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Jim Bittermann: Largest induction of cardinals

Jim Bittermann  

February 21, 2001
Web posted at: 9:45 PM EST (0245 GMT)

Jim Bittermann is CNN's senior European correspondent based in Paris. He frequently reports on the travels of Pope John Paul II.

Q: This has been the largest induction of cardinals in the churches. Why was this warranted?

Bittermann: It was not necessarily warranted. Any number of cardinals can do the most important job, selecting the next pope. What the pope has done is go over his own personal limit established by Paul VI and later affirmed by John Paul II namely that 120 voting cardinals be a member of the College of Cardinals when selection a pope.

With the addition of 44 cardinals today, there are now 135 voting members of the college cardinals. Either the pope plans to stay around so that 15 cardinals turn 80 or pass away, or the pope will at some point change his own rule about the number of cardinals who can vote in a papal election.

One of the things that was evident in the reselection of the cardinals today is that the pope clearly wanted to reward some faithful servants. The Vatican librarian for instance and the head of Vatican radio. As well, it seems clear that this intention as to re-center the membership of the College of Cardinals geographically, more towards eastern Europe and Latin America.


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It was an unexpectedly large number of cardinals that were added, and a number not dictated by any particular needs of the college of cardinals.

Q: Can many cardinals share John Paul’s view of the basic tenants of the Church and the church’s role in the world?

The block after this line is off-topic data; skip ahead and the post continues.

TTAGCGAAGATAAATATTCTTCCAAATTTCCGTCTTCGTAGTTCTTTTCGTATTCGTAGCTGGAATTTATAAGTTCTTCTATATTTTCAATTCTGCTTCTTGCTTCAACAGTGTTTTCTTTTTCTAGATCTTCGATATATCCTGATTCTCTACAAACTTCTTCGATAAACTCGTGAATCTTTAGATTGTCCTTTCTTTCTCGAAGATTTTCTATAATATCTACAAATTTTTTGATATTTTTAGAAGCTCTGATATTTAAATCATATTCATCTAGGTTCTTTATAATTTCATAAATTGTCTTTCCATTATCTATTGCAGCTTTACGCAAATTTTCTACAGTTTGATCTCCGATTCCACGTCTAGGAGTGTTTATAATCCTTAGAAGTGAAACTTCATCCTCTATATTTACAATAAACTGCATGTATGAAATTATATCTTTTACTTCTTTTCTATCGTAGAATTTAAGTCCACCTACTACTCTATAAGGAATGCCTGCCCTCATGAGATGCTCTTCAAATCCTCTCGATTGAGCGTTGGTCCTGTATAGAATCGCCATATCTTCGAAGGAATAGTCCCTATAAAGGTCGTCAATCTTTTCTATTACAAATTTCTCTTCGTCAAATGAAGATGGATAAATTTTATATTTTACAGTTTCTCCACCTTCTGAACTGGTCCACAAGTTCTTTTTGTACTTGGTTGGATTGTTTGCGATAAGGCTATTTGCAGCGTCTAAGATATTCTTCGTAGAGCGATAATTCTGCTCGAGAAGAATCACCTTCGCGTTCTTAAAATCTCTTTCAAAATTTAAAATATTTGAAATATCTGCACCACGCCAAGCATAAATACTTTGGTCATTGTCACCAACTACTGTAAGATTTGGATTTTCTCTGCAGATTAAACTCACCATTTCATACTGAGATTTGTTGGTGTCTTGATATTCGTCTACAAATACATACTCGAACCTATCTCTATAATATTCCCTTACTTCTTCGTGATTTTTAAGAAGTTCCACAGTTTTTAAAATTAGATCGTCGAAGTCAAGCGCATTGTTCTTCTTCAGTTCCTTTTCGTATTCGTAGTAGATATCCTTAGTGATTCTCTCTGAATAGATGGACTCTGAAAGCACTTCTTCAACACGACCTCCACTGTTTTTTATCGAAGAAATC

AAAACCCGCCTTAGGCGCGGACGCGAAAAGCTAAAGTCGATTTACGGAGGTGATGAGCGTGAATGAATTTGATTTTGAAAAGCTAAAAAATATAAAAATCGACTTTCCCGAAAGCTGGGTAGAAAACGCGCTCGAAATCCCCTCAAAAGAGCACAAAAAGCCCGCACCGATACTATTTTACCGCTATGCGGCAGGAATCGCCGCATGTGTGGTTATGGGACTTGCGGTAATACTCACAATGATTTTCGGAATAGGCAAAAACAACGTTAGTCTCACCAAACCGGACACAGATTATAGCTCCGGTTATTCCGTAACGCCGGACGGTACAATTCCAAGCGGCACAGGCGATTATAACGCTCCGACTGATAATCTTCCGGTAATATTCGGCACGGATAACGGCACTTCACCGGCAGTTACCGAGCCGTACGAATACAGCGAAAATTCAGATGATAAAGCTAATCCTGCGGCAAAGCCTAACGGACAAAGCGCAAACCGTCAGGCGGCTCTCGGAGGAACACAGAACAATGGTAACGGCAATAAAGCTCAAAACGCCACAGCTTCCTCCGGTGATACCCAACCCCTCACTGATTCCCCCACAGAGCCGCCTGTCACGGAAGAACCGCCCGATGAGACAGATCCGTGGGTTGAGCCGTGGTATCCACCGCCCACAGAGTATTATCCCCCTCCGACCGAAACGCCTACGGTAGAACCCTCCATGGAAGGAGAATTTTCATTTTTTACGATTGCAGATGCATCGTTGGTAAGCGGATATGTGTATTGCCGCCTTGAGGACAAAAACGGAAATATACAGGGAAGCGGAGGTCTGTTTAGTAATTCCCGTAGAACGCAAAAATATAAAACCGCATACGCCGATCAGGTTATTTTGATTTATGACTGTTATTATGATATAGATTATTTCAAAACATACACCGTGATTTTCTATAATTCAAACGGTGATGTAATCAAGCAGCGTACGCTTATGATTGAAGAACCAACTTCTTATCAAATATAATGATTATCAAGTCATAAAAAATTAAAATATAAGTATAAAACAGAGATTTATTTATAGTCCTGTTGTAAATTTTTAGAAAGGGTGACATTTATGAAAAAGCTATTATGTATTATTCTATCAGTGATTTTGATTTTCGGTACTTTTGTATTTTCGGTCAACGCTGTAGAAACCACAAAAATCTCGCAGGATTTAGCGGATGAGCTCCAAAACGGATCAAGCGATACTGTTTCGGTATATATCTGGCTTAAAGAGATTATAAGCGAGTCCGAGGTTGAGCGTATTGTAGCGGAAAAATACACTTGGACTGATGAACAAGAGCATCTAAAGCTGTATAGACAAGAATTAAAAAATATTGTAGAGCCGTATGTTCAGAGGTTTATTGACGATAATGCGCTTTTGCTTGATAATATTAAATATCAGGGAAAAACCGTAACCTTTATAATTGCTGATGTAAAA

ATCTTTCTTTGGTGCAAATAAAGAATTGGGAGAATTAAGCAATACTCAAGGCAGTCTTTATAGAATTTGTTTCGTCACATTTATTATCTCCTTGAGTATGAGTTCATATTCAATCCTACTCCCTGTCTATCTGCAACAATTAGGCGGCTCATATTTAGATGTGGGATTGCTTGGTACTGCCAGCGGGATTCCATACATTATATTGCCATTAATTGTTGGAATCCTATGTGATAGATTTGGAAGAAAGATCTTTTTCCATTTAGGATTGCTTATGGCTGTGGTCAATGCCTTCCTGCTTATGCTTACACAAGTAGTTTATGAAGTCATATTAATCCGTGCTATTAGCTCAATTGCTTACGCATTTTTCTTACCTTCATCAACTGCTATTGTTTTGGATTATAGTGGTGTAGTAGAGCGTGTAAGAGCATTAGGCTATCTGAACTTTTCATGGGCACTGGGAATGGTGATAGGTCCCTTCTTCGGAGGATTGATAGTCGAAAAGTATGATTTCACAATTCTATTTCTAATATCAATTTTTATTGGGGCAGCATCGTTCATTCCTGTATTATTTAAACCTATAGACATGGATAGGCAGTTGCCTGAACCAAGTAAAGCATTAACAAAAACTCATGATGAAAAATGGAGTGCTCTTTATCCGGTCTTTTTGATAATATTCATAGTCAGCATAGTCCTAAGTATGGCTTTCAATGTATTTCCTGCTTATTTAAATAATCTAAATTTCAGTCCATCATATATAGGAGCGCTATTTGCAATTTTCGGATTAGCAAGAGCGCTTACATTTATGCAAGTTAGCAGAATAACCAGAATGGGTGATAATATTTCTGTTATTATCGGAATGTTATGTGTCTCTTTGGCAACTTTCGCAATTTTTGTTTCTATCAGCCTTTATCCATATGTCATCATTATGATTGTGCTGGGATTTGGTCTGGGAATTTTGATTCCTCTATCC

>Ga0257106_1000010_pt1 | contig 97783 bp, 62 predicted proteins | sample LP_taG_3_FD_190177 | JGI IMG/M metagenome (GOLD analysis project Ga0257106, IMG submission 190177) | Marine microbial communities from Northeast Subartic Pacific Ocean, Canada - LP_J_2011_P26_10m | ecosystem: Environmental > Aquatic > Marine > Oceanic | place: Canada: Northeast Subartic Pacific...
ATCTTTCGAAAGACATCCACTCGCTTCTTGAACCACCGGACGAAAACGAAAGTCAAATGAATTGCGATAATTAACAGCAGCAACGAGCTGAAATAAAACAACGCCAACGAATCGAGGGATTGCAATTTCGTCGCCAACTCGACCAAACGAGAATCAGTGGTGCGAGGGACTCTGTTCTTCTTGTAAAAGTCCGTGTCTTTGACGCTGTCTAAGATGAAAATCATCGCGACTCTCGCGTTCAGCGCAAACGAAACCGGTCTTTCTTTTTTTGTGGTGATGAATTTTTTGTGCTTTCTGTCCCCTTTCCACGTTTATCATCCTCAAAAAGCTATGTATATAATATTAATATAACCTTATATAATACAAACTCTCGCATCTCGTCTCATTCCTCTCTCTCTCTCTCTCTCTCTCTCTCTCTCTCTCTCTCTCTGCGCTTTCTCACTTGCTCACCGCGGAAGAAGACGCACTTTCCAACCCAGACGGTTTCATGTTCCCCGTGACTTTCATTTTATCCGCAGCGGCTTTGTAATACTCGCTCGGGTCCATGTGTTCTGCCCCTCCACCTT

Bittermann: This is a very traditionalist group who did not get to where they are by deviating very far from central Vatican policy. None the less, having said that, there were a few surprises among the cardinals created today. Most especially, cardinal Carl Lehman of Mainz, Germany, who has repeatedly and publicly deviated from some Vatican policies. Vatican observers believe that the reason he was finally made a cardinal after years of being overlooked is that German bishops militated strongly on his behalf. Lehman is head of the German Bishops’ Synod. He is very popular in his homeland.

Q: Is there any among this group that might be considered progressive?

Bittermann: Lehman might fit into that category with some expressive progressive views on some matters. There seems to be one thread among new and old cardinals: a move away from centralized authority that John Paul has imposed during his 22 years as pope. On individual issues, there is not a great deal of variation. You can get people who will see, for instance, that the church laws on celibacy should be reconsidered or that perhaps women should have a greater role in the church or married priests should have a role in the church, but no one comes out and says directly that changes should be made, only that past policy should be reconsidered.

Q: What other duty do they have?

Bittermann: The rank of Cardinal does not give individuals any greater canonical power. All senior churchmen, including the Pope, derive their power from being bishops of their individual churches. But cardinals can vote for a new pope. Cardinals sit on a very important and influential church committee called congregations which consider every manner of church policy from who should become a bishop to whether a divorced person should be allowed to take the sacraments. While these congregations can only make recommendations to the pope, who is after all, a religious monarch, their recommendations are almost always listened to by the pope.

Q: To what can we attribute the global diverseness of this group?

Bittermann: There was no question that the pope was out to further internationalize the College of Cardinals, a move that started more than 30 years ago under the reign of Pope Paul VI. It has been greatly accelerated during reign of Pope John Paul the II. While the Pope doesn’t express it directly, many churchmen say he is intent on making the church reflect the real world. About half the world’s billion Catholics are in Latin America and with today’s creations, 1 in 5 cardinals now come from a Latin American country. So the pope, in his message seems to be hinting at one of the underlying reason for this large consistery. Namely the geographic re-centering of the College of Cardinals.

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